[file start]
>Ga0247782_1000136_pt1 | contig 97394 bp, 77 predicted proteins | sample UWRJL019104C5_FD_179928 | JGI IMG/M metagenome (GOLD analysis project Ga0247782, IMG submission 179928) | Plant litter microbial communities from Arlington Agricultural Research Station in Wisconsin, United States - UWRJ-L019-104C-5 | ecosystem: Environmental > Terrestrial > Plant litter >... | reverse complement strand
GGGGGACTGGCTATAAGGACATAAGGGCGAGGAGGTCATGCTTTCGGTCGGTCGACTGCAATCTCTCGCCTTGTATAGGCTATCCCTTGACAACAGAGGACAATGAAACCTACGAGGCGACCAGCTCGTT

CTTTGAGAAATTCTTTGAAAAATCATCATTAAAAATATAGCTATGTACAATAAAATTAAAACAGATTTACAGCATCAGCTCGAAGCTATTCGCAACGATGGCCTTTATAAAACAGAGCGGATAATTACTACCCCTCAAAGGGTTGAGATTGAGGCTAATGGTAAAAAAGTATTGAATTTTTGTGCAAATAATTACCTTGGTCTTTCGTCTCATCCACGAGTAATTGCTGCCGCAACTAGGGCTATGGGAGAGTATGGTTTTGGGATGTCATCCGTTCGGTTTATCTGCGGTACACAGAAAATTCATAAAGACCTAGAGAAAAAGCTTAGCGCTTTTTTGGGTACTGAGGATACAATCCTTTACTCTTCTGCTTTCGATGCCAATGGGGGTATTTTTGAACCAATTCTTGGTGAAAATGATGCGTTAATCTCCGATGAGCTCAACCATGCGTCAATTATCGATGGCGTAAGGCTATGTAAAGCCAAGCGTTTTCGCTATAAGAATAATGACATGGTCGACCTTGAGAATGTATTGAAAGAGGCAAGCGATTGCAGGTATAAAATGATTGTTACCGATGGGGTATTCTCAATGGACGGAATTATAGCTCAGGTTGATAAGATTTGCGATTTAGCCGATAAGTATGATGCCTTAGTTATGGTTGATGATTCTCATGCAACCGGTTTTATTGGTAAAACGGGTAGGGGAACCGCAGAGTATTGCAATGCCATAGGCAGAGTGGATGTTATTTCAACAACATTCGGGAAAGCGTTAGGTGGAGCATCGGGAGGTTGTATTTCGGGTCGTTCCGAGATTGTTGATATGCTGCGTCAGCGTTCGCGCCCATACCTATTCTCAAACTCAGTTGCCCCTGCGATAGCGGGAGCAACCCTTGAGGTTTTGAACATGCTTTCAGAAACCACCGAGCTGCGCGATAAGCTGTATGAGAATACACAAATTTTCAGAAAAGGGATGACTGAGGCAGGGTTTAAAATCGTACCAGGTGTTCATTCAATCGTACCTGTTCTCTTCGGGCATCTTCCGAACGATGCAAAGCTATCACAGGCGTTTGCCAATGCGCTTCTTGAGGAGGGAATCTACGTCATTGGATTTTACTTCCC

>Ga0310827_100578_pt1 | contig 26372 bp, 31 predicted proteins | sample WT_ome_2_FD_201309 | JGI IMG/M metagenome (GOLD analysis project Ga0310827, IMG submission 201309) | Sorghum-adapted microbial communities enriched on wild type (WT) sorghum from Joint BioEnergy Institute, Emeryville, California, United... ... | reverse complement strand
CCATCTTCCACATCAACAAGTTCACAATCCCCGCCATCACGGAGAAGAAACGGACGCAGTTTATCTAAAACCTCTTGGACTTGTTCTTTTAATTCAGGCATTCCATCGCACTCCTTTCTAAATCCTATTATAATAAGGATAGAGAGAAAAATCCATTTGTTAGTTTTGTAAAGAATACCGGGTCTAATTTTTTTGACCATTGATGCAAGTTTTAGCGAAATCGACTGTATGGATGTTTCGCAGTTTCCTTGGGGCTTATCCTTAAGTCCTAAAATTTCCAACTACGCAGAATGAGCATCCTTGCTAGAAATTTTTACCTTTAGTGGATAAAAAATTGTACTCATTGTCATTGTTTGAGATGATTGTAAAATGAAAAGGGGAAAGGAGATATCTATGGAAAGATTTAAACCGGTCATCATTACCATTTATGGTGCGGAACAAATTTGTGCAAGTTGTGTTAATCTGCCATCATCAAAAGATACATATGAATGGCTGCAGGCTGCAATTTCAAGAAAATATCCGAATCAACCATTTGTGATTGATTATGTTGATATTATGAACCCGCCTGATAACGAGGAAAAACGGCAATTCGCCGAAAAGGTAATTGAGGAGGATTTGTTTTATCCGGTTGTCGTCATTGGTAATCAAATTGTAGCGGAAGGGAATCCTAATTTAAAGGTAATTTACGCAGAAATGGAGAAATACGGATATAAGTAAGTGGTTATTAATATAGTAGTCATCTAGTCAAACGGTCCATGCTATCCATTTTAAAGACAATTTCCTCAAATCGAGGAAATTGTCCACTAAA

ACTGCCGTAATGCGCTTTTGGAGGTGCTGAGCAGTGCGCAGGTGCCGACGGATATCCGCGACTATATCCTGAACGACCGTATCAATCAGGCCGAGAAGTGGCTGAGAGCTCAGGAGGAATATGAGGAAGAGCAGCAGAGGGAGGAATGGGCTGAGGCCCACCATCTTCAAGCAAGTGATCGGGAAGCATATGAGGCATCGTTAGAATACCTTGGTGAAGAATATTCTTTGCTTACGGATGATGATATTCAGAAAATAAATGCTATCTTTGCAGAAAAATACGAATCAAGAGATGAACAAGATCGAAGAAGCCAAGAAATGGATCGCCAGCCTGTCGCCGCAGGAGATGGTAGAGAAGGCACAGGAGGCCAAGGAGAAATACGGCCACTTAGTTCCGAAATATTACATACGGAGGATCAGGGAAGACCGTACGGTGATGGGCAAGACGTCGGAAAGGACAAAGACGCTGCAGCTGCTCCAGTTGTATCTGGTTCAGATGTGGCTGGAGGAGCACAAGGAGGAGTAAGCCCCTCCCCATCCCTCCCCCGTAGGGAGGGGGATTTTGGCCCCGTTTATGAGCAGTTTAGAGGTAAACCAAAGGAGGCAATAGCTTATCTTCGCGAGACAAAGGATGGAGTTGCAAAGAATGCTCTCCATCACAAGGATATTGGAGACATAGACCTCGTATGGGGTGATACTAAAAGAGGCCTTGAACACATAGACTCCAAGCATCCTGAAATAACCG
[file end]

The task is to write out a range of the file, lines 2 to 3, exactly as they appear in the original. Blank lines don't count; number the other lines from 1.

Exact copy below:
GGGGGACTGGCTATAAGGACATAAGGGCGAGGAGGTCATGCTTTCGGTCGGTCGACTGCAATCTCTCGCCTTGTATAGGCTATCCCTTGACAACAGAGGACAATGAAACCTACGAGGCGACCAGCTCGTT

CTTTGAGAAATTCTTTGAAAAATCATCATTAAAAATATAGCTATGTACAATAAAATTAAAACAGATTTACAGCATCAGCTCGAAGCTATTCGCAACGATGGCCTTTATAAAACAGAGCGGATAATTACTACCCCTCAAAGGGTTGAGATTGAGGCTAATGGTAAAAAAGTATTGAATTTTTGTGCAAATAATTACCTTGGTCTTTCGTCTCATCCACGAGTAATTGCTGCCGCAACTAGGGCTATGGGAGAGTATGGTTTTGGGATGTCATCCGTTCGGTTTATCTGCGGTACACAGAAAATTCATAAAGACCTAGAGAAAAAGCTTAGCGCTTTTTTGGGTACTGAGGATACAATCCTTTACTCTTCTGCTTTCGATGCCAATGGGGGTATTTTTGAACCAATTCTTGGTGAAAATGATGCGTTAATCTCCGATGAGCTCAACCATGCGTCAATTATCGATGGCGTAAGGCTATGTAAAGCCAAGCGTTTTCGCTATAAGAATAATGACATGGTCGACCTTGAGAATGTATTGAAAGAGGCAAGCGATTGCAGGTATAAAATGATTGTTACCGATGGGGTATTCTCAATGGACGGAATTATAGCTCAGGTTGATAAGATTTGCGATTTAGCCGATAAGTATGATGCCTTAGTTATGGTTGATGATTCTCATGCAACCGGTTTTATTGGTAAAACGGGTAGGGGAACCGCAGAGTATTGCAATGCCATAGGCAGAGTGGATGTTATTTCAACAACATTCGGGAAAGCGTTAGGTGGAGCATCGGGAGGTTGTATTTCGGGTCGTTCCGAGATTGTTGATATGCTGCGTCAGCGTTCGCGCCCATACCTATTCTCAAACTCAGTTGCCCCTGCGATAGCGGGAGCAACCCTTGAGGTTTTGAACATGCTTTCAGAAACCACCGAGCTGCGCGATAAGCTGTATGAGAATACACAAATTTTCAGAAAAGGGATGACTGAGGCAGGGTTTAAAATCGTACCAGGTGTTCATTCAATCGTACCTGTTCTCTTCGGGCATCTTCCGAACGATGCAAAGCTATCACAGGCGTTTGCCAATGCGCTTCTTGAGGAGGGAATCTACGTCATTGGATTTTACTTCCC